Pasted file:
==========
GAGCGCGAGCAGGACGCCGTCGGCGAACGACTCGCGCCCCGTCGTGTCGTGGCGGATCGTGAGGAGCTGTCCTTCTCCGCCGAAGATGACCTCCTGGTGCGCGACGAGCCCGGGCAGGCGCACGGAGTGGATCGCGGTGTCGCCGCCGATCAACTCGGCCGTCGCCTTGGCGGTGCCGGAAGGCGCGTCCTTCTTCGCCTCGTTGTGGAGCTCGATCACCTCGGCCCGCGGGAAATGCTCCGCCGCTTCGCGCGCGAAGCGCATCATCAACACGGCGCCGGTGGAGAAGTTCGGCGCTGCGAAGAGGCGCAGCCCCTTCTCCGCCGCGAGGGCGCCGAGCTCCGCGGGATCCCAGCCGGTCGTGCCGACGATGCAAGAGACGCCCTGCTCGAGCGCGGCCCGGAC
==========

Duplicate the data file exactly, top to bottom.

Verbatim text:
GAGCGCGAGCAGGACGCCGTCGGCGAACGACTCGCGCCCCGTCGTGTCGTGGCGGATCGTGAGGAGCTGTCCTTCTCCGCCGAAGATGACCTCCTGGTGCGCGACGAGCCCGGGCAGGCGCACGGAGTGGATCGCGGTGTCGCCGCCGATCAACTCGGCCGTCGCCTTGGCGGTGCCGGAAGGCGCGTCCTTCTTCGCCTCGTTGTGGAGCTCGATCACCTCGGCCCGCGGGAAATGCTCCGCCGCTTCGCGCGCGAAGCGCATCATCAACACGGCGCCGGTGGAGAAGTTCGGCGCTGCGAAGAGGCGCAGCCCCTTCTCCGCCGCGAGGGCGCCGAGCTCCGCGGGATCCCAGCCGGTCGTGCCGACGATGCAAGAGACGCCCTGCTCGAGCGCGGCCCGGAC